The Well Project at the US Conference on HIV/AIDS 2023

Submitted on Nov 8, 2023


Logs for USCHA and The Well Project.

By Olivia G. Ford

Whether they came for the learning experience, the family reunion, or to walk the halls at the HIV community's answer to the Grammys, several thousand attendees took Washington, DC, by storm this fall for the US's largest HIV community meeting. The 2023 US Conference on HIV/AIDS (USCHA 2023) took place September 6 – 9. The Well Project staff and community advisory board (CAB) members, as well as several A Girl Like Me bloggers, were all over the conference – presenting sessions, building community, doing some fierce organizing, and more. You may have seen some of us if you happened to pass our exhibit hall booth, where we met and introduced more than 300 attendees to our resources for the first time!


The Well Project's executive director, Krista Martel, at our booth at USCHA.

Executive director Krista Martel at our exhibit booth. Photo courtesy of Olivia G. Ford.

This year's conference theme was "A Love Letter to Black Women." Plenaries, sessions, and a powerful Black Women's Summit pre-conference shone a spotlight on numerous ways Black women across the gender spectrum have been both the backbone of the HIV movement and chronically overlooked in the HIV response. Rep. Maxine Waters (D-CA) was a featured speaker at the opening plenary. Her extended, fiery speech displayed her longtime passion and commitment to HIV community concerns – but also included some outdated language, which Bridgette Picou, The Well Project's stakeholder liaison, discussed in a piece for The love continued to be shared, and the notion of the "love letter" gesture discussed, in sessions and informal conversations throughout the conference.

USCHA 2023 was also the setting for a milestone in network organizing of people living with HIV: to date the largest organized gathering of long-term survivors who acquired HIV at birth or infancy. Members of the Dandelions Movement took the opening plenary stage and captured the attention of the packed hall. First, a video played of the late Mary Bowman performing her iconic spoken-word piece, "Dandelions," from which the movement takes its name. Then members asserted the terms by which their community must be called – lifetime survivors, or Dandelions; read a list of crucial demands such as respect, inclusion, and to be reflected in research, policy, programming, and decision-making tables; and honored their own parents and caregivers who have passed away.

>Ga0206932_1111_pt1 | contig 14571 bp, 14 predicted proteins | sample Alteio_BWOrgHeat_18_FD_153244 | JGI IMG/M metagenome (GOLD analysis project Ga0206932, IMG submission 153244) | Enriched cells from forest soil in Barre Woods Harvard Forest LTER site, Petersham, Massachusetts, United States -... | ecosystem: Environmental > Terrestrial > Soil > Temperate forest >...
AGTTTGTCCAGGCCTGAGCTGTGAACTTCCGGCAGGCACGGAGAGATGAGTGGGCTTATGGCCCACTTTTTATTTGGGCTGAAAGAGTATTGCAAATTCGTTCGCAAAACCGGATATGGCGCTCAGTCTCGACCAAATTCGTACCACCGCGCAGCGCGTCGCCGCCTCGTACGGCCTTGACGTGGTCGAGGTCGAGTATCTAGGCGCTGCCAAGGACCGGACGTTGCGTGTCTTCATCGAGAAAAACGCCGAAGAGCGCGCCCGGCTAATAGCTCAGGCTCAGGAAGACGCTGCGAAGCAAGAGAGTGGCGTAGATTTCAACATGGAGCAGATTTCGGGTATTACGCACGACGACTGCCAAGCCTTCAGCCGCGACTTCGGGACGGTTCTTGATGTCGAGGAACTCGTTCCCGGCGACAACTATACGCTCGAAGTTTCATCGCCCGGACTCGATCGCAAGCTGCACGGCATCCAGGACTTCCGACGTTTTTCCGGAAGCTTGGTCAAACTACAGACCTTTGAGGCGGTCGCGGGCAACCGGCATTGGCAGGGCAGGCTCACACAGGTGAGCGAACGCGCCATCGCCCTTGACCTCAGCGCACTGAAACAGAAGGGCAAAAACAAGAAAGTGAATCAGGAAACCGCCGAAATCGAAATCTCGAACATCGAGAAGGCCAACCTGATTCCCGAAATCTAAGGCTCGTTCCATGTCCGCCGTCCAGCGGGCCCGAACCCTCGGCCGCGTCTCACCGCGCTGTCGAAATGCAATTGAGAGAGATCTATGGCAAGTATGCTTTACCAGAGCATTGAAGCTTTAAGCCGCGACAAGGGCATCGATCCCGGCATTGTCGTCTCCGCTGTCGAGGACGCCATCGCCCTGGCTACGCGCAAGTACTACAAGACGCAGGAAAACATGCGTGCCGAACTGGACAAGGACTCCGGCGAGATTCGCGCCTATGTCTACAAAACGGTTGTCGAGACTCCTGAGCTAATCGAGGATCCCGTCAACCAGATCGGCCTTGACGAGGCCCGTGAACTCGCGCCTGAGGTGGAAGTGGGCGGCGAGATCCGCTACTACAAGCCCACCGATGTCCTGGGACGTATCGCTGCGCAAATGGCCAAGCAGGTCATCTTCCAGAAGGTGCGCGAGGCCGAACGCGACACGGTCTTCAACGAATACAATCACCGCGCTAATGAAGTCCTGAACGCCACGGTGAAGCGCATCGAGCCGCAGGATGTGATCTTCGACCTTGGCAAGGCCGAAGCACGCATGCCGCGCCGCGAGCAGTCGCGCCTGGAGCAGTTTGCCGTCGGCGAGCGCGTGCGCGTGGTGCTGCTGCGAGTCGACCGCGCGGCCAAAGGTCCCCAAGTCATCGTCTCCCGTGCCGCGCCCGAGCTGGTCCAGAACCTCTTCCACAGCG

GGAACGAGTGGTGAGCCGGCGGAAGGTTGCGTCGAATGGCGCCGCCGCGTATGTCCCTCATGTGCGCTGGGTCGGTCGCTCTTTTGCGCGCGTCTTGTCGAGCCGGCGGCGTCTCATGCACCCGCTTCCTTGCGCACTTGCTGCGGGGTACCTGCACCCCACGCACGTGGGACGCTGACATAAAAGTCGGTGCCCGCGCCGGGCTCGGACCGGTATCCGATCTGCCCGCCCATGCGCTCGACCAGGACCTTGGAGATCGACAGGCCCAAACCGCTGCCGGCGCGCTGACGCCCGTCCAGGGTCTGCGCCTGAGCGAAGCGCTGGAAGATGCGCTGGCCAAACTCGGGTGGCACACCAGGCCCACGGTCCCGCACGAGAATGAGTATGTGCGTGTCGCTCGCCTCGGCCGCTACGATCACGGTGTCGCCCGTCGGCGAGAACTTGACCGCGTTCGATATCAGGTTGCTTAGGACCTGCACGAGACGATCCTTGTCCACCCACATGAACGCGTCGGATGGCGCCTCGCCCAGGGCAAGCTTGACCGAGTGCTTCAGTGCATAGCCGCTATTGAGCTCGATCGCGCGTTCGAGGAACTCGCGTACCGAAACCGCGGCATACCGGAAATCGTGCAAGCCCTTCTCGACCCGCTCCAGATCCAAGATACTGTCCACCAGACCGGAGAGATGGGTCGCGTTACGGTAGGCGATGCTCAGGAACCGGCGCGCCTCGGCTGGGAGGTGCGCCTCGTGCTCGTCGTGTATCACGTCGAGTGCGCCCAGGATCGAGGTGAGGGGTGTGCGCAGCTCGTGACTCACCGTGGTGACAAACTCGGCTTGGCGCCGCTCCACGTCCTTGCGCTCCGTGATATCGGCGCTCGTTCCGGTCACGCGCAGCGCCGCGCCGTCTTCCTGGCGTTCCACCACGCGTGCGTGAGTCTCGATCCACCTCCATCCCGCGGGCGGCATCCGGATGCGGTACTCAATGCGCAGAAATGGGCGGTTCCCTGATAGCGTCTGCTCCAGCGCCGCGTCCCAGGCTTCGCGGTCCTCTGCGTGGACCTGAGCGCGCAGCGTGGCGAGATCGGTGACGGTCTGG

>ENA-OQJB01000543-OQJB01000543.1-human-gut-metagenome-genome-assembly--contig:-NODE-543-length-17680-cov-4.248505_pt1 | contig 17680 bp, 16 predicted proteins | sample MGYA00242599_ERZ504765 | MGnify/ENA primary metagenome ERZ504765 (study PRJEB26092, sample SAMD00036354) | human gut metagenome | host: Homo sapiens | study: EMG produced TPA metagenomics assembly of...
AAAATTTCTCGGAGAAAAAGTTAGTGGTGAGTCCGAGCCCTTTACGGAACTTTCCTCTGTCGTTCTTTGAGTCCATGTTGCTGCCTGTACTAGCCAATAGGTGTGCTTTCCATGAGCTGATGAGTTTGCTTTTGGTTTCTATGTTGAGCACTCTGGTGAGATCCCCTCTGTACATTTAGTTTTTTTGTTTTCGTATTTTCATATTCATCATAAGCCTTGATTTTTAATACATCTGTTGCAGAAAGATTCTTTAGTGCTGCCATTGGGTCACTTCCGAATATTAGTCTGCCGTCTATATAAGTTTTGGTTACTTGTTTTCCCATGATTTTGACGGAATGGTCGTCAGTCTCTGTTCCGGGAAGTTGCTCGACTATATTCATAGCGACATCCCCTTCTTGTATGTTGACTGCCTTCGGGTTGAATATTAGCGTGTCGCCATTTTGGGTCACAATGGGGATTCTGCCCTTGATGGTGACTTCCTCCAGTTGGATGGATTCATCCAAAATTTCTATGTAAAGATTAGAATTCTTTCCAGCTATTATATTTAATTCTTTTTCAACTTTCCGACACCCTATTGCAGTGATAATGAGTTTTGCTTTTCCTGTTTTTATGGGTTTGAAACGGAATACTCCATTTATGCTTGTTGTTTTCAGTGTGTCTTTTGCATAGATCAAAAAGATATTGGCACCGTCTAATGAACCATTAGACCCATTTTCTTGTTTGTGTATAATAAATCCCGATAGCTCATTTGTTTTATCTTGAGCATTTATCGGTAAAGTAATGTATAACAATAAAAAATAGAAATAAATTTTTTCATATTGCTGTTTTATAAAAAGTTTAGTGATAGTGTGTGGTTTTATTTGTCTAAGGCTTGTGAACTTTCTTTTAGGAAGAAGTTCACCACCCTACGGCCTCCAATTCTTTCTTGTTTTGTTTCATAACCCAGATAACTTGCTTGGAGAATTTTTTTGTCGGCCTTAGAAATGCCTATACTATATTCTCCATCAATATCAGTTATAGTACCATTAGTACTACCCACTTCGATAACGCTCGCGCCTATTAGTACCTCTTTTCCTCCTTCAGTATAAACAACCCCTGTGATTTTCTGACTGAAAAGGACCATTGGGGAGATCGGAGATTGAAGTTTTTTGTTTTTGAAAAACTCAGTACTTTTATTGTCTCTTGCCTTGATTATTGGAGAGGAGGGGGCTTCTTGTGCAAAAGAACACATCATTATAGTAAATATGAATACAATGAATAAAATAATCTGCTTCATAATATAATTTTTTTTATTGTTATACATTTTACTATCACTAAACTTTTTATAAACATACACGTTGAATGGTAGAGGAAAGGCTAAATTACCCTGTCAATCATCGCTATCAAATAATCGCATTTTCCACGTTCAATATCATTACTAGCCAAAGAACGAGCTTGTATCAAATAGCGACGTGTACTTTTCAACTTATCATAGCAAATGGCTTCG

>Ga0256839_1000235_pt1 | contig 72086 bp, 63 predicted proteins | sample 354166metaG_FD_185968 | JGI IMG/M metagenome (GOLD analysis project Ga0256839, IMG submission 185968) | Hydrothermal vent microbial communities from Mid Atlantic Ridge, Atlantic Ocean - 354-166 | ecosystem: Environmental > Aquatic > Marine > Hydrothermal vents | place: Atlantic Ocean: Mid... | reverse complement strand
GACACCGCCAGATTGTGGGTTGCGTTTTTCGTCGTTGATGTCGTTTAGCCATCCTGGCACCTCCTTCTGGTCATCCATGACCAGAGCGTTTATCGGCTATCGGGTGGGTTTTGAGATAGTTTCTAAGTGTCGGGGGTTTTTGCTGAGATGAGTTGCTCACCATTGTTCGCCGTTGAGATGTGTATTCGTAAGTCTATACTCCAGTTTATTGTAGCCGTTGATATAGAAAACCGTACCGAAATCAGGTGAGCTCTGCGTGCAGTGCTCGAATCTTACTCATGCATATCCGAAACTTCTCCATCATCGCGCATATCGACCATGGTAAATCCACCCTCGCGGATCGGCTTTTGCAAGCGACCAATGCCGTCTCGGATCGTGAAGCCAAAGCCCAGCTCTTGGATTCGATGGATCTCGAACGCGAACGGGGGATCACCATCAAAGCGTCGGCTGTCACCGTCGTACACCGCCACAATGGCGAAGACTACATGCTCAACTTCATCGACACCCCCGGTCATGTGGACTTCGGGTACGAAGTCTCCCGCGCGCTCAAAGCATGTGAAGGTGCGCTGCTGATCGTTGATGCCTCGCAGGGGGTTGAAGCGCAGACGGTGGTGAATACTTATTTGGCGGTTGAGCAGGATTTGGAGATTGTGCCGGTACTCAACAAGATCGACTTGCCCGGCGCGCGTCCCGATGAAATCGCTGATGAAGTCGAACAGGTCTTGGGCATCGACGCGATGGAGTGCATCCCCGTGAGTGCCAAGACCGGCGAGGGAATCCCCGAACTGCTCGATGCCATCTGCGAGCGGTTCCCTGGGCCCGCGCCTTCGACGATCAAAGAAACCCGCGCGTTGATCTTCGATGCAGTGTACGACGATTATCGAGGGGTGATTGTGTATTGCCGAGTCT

Among those on stage were The Well Project CAB members Ieshia Scott and Kim Canady; deputy director Grissel Granados, who wrote about this groundbreaking moment for; and A Girl Like Me bloggers including HIVictorious, who also wrote about her experiences; Nina Martinez; and Zora Voyce.

Kim also wrote an incisive blog entry for A Girl Like Me detailing the moment, titled "I'm a Lifetime Survivor — Put Some Respect on My Name":

"Your name is being judged before people can even see your face (every ethnic group already knows this too well). They judge your background, your ethnicity, your struggle...

So when we say to call us LIFETIME SURVIVORS or DANDELIONS, we mean it!!! We came up with that. ... So from now on, don't identify me as a person born with HIV, don't call me a perinatal and please don't call me no damn vertical. Put some respect on my name and call me a Lifetime Survivor or a Dandelion."

View the Dandelions Movement portion of the plenary from minutes 18:00 through 33:00 of this USCHA 2023 plenary video


The Well Project staff and CAB members presented multiple events at the conference. In a session moderated by Bridgette Picou, titled "Updated Breast/Chestfeeding Guidelines: What Do they Mean for People Living with HIV with HIV," program manager Ciarra "Ci Ci" Covin joined CAB member Heather O'Connor and frequent collaborator (and Dandelions Movement founding co-director) Antoinette Jones to share their journeys as parents and advocates before and after the recent changes to the infant-feeding guidance in the Perinatal HIV Clinical Guidelines. Audiences are often receptive and passionate when it comes to the topic of breast/chestfeeding, and the USCHA 2023 crowd did not disappoint.


Bridgette Picou, Heather O'Connor, Ciarra "Ci Ci" Covin, and Antoinette Jones.

Our panel discussion on the recent HIV and infant feeding guidelines changes. Photo courtesy of Olivia G. Ford.

Along with CAB member Masonia Traylor, Ci Ci also participated in a screening of the impactful short documentary film Unexpected – of which Ci Ci and Masonia are the subjects – and a post-screening conversation on "Supporting the Needs of Black Mothers Living with HIV" moderated by CAB member Marnina Miller. The film highlights Masonia's and Ci Ci's efforts to create and extend a sense of community among Black women living with HIV in Georgia.

Bridgette was also a panelist for The Reunion Project's workshop "Long-Term Survivors and HIV Cure Research – A Community Perspective" – which CAB chair Marissa Gonzalez attended and reported on for The Well Project's website. "Panelists talked about all kinds of details and dynamics around finding a cure for HIV," Marissa wrote.

Perhaps the most important aspect of USCHA 2023 is being surrounded by a community united around shared convictions and experiences – and the healing that can bring, which was the topic of CAB member Heather's synopsis of her experience at one session. "All of me is worthy," Heather mused; "You, too; remember that."

More from The Well Project on the 2023 United States Conference on HIV/AIDS (USCHA 2023)


Members of The Well Project community at USCHA 2022.

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